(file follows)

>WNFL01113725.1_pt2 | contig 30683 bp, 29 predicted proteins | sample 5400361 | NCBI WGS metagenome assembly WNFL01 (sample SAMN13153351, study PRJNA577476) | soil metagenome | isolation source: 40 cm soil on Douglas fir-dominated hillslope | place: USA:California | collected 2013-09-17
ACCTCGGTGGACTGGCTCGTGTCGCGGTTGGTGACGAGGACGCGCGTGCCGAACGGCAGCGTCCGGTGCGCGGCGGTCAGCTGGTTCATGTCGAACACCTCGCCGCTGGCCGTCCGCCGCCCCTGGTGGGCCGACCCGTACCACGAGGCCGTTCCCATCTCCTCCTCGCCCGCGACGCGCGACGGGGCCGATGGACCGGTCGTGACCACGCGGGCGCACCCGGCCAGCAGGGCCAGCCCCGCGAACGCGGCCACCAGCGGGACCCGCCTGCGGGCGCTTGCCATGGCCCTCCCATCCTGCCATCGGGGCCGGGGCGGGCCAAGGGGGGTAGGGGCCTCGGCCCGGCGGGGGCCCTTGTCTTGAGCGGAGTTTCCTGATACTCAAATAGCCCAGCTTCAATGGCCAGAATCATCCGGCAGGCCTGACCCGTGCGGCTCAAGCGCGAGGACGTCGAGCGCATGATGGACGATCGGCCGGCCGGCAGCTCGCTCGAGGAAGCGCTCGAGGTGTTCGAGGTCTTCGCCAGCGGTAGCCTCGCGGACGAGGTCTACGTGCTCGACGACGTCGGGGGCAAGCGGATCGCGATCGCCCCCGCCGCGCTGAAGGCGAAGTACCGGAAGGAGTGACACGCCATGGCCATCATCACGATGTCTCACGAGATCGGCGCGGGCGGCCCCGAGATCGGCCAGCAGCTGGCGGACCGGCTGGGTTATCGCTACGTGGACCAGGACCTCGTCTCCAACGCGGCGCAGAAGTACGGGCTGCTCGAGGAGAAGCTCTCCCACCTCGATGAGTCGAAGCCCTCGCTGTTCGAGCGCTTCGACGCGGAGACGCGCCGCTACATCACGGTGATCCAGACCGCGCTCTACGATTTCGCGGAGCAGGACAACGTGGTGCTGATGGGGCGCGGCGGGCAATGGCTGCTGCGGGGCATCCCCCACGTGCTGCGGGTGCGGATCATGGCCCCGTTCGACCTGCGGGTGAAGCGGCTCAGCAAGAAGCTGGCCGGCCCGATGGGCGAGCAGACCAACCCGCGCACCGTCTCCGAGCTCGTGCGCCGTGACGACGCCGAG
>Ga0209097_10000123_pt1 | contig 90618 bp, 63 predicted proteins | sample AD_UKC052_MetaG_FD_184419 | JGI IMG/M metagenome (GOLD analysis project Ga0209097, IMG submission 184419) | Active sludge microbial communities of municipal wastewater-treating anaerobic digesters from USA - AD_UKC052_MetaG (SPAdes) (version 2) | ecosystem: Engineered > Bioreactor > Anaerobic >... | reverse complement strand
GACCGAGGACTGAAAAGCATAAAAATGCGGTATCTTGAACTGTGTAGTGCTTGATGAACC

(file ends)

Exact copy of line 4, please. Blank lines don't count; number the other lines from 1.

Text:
GACCGAGGACTGAAAAGCATAAAAATGCGGTATCTTGAACTGTGTAGTGCTTGATGAACC